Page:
I can certainly say that this message hits home for me.  I’m always afraid.  I’m afraid I’m not good enough.  I’m afraid that I’m a sinner.  I’m afraid that I will stumble, fail, fall.  Jesus knows this.  No wonder Jesus says to me, you, and everyone: do not be afraid. 
We know that Jesus came to deliver us from evil.  We know that this means the forgiveness of our sins as well as the gift of eternal life.  But, even more, Jesus came to deliver us from all evil.  This includes fear, pain, anxiety, depression, addiction, you name it.  My message for all of you tonight is to widen your vision for the power of the resurrection.
I think that when we think about Easter and the resurrection we know that this means that Christ destroyed death, which is amazing and true.  But, Jesus is the light that came to banish all darkness.  So, what’s the next level?  The resurrection should change your life here and now, not just simply on the day when we die.  Jesus wants to destroy all the darkness in your life, not just at some point in the distant future. 
Thursday night we heard that Peter tried to stop Jesus from washing his feet.  He felt inadequate.  Yesterday we heard why he was inadequate when he denied Jesus three times.  But, even after all that, Jesus tells the disciples this message: don’t be afraid.  Jesus knows our weaknesses.  He knows our sinfulness.  He knows our darkness.  Yet, he died and was raised to deliver us from all the power of the enemy, all the power of the darkness.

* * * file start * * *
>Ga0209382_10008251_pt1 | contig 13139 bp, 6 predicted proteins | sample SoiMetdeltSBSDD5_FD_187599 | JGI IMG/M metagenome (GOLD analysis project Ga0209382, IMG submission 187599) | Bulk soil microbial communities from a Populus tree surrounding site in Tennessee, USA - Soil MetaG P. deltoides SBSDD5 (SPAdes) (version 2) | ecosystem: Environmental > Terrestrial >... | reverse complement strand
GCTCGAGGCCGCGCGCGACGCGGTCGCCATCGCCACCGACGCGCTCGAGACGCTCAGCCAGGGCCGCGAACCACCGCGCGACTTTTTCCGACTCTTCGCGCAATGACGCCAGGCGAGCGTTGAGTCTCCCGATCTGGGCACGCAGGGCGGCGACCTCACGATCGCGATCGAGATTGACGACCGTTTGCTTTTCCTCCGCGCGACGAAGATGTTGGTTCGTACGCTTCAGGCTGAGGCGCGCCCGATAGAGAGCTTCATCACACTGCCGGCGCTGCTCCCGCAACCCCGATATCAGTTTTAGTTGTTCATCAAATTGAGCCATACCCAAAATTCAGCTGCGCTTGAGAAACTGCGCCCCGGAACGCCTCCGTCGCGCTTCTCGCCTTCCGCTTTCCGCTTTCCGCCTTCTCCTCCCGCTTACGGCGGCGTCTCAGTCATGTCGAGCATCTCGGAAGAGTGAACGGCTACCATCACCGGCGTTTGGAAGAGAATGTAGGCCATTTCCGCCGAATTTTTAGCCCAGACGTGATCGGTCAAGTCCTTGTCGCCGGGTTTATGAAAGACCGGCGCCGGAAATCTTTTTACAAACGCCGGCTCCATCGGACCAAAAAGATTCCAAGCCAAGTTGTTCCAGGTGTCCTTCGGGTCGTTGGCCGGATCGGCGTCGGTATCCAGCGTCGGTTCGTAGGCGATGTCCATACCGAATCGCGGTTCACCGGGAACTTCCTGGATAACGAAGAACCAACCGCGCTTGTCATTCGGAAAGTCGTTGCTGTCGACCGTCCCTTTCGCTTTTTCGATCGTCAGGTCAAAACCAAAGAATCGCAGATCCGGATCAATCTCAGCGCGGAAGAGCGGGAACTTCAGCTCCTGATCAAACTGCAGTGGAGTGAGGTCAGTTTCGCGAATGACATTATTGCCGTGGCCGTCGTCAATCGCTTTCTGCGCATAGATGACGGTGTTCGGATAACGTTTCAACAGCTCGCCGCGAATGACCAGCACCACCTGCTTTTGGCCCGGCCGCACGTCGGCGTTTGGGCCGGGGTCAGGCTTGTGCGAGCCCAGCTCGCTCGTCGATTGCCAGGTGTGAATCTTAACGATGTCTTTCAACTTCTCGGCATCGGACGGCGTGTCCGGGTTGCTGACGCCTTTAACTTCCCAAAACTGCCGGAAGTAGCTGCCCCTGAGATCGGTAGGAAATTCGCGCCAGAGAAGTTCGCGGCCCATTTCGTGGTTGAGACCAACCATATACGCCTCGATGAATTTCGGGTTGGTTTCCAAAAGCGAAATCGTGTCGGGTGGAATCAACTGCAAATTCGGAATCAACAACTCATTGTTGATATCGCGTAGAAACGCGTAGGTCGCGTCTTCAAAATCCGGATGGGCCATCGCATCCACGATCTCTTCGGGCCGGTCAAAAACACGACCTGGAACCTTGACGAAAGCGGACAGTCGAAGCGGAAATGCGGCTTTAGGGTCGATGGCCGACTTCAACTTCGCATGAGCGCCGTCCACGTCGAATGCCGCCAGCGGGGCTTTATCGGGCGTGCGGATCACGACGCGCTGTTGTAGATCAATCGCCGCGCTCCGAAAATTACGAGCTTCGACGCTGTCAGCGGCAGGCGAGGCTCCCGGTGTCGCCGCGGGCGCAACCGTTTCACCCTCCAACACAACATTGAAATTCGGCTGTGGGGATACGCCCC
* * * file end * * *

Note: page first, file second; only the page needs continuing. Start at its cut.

So, this morning we all declare that we are not afraid of the dark.  This candle proclaims that Christ is alive.  This candle is a symbol that darkness doesn’t get to win.  Let this light shine in your hearts, in your minds, and in your lives.  Jesus wants to get rid of all your darkness.  Don’t hold back, don’t close up, open wide the doors of your hearts and your lives.  Jesus died to enter into the darkness.  And now he rises to bring his light into the lives of all who believe in him. 

No wonder we sing alleluia.  This work means: praise be to God.  That is the song in our hearts tonight: praise be to God.  Jesus is risen.  Do not be afraid.

Saturday, April 15, 2017

Good Friday

Good Friday: